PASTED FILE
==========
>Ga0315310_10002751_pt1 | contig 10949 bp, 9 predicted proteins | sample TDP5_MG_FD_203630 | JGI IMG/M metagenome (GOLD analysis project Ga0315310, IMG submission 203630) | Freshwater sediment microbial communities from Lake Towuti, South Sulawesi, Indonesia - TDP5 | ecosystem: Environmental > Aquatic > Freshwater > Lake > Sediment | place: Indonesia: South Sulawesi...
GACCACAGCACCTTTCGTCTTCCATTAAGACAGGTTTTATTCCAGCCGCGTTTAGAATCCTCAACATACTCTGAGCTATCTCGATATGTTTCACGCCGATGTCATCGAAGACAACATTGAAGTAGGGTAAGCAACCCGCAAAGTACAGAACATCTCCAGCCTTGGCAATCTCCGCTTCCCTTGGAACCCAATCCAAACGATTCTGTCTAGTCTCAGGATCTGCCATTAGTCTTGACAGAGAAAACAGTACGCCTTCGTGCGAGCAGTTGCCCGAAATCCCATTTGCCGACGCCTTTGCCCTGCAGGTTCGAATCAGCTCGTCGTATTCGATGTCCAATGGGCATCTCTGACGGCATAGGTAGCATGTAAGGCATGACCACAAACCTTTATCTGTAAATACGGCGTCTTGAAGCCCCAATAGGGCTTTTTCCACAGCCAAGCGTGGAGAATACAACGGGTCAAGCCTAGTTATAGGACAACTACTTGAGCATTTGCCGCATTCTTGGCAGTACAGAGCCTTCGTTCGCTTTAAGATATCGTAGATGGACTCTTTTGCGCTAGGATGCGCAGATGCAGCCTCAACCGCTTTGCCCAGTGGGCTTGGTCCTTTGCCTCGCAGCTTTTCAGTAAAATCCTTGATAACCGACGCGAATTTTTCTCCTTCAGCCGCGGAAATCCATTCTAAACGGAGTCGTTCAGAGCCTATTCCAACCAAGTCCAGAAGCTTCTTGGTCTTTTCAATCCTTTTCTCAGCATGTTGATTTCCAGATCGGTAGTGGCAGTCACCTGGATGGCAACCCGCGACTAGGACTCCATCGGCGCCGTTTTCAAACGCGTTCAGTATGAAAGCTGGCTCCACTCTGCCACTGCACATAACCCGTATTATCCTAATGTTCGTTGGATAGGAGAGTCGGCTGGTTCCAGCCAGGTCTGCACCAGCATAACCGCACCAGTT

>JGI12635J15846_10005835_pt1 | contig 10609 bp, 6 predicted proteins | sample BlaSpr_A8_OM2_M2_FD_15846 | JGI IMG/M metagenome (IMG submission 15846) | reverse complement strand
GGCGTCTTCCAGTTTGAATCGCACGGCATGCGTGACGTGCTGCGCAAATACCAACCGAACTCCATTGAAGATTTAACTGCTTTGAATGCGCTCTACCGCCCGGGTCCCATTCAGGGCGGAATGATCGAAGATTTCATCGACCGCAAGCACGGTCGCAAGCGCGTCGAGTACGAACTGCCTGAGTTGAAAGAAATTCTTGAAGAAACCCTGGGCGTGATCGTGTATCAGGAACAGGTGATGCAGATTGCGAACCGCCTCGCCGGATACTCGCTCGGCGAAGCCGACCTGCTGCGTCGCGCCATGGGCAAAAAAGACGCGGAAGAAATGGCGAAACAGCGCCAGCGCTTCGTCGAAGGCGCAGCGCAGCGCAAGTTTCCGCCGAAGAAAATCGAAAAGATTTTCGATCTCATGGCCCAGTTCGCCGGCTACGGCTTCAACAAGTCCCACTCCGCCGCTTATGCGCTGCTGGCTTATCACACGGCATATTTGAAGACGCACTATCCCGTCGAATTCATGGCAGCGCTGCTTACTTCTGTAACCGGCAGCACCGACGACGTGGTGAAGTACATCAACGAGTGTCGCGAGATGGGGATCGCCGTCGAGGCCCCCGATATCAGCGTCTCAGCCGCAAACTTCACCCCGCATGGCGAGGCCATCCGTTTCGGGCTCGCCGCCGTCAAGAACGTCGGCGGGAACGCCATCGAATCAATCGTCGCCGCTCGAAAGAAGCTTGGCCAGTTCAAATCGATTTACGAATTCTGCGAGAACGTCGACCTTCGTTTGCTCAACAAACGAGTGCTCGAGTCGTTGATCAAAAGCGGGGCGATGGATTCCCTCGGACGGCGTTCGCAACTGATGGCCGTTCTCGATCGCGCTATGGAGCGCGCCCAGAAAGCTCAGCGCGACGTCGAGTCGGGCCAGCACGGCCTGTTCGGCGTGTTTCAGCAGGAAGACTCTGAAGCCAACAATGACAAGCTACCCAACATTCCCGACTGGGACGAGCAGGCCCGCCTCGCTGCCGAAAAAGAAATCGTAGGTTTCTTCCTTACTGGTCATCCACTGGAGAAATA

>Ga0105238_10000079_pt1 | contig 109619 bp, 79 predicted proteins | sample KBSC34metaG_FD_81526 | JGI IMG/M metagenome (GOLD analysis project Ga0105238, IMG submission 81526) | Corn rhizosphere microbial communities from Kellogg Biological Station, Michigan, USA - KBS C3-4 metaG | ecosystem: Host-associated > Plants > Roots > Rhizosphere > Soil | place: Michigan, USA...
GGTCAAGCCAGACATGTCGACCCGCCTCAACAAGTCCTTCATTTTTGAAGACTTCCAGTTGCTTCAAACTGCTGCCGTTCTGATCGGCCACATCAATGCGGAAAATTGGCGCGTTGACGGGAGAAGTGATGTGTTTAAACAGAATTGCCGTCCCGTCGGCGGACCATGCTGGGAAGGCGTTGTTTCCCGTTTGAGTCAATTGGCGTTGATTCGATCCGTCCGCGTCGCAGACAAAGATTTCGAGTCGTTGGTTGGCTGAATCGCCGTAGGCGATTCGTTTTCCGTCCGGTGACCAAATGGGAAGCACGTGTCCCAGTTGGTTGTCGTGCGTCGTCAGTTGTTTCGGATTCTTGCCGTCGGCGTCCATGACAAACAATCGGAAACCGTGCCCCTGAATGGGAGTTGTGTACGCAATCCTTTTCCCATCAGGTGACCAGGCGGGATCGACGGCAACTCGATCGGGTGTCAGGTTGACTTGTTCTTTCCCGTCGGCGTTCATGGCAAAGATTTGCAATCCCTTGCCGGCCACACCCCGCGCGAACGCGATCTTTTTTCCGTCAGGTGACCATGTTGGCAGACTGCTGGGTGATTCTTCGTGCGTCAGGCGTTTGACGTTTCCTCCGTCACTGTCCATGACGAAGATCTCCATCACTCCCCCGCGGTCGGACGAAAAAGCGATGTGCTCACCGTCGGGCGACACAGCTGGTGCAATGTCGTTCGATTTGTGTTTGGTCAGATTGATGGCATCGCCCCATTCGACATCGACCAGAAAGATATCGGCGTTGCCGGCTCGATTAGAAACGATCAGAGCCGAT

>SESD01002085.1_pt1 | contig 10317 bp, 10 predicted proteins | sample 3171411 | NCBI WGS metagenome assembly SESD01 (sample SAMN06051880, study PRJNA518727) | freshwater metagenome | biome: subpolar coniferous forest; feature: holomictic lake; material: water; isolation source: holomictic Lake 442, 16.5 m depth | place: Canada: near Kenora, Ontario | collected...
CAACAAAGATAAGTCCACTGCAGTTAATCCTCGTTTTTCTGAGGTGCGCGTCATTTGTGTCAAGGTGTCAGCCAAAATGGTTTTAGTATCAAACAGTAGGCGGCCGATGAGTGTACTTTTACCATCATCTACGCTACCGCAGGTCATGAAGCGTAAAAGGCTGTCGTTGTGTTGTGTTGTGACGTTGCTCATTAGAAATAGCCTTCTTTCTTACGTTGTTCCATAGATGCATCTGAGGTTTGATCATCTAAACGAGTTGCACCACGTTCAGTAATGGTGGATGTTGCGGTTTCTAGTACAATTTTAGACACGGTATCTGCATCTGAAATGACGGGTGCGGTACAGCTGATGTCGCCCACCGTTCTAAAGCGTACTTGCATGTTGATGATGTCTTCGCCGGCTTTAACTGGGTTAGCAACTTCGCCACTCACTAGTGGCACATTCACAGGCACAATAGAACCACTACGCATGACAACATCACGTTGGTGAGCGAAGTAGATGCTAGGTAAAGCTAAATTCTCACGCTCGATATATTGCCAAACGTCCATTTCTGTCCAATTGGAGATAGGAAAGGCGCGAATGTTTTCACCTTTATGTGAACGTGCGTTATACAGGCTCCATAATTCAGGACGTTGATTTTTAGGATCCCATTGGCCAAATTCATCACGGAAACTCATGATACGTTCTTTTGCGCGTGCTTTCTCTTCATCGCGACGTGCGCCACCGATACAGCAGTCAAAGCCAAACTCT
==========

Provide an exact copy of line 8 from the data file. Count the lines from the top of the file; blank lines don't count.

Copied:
CAACAAAGATAAGTCCACTGCAGTTAATCCTCGTTTTTCTGAGGTGCGCGTCATTTGTGTCAAGGTGTCAGCCAAAATGGTTTTAGTATCAAACAGTAGGCGGCCGATGAGTGTACTTTTACCATCATCTACGCTACCGCAGGTCATGAAGCGTAAAAGGCTGTCGTTGTGTTGTGTTGTGACGTTGCTCATTAGAAATAGCCTTCTTTCTTACGTTGTTCCATAGATGCATCTGAGGTTTGATCATCTAAACGAGTTGCACCACGTTCAGTAATGGTGGATGTTGCGGTTTCTAGTACAATTTTAGACACGGTATCTGCATCTGAAATGACGGGTGCGGTACAGCTGATGTCGCCCACCGTTCTAAAGCGTACTTGCATGTTGATGATGTCTTCGCCGGCTTTAACTGGGTTAGCAACTTCGCCACTCACTAGTGGCACATTCACAGGCACAATAGAACCACTACGCATGACAACATCACGTTGGTGAGCGAAGTAGATGCTAGGTAAAGCTAAATTCTCACGCTCGATATATTGCCAAACGTCCATTTCTGTCCAATTGGAGATAGGAAAGGCGCGAATGTTTTCACCTTTATGTGAACGTGCGTTATACAGGCTCCATAATTCAGGACGTTGATTTTTAGGATCCCATTGGCCAAATTCATCACGGAAACTCATGATACGTTCTTTTGCGCGTGCTTTCTCTTCATCGCGACGTGCGCCACCGATACAGCAGTCAAAGCCAAACTCT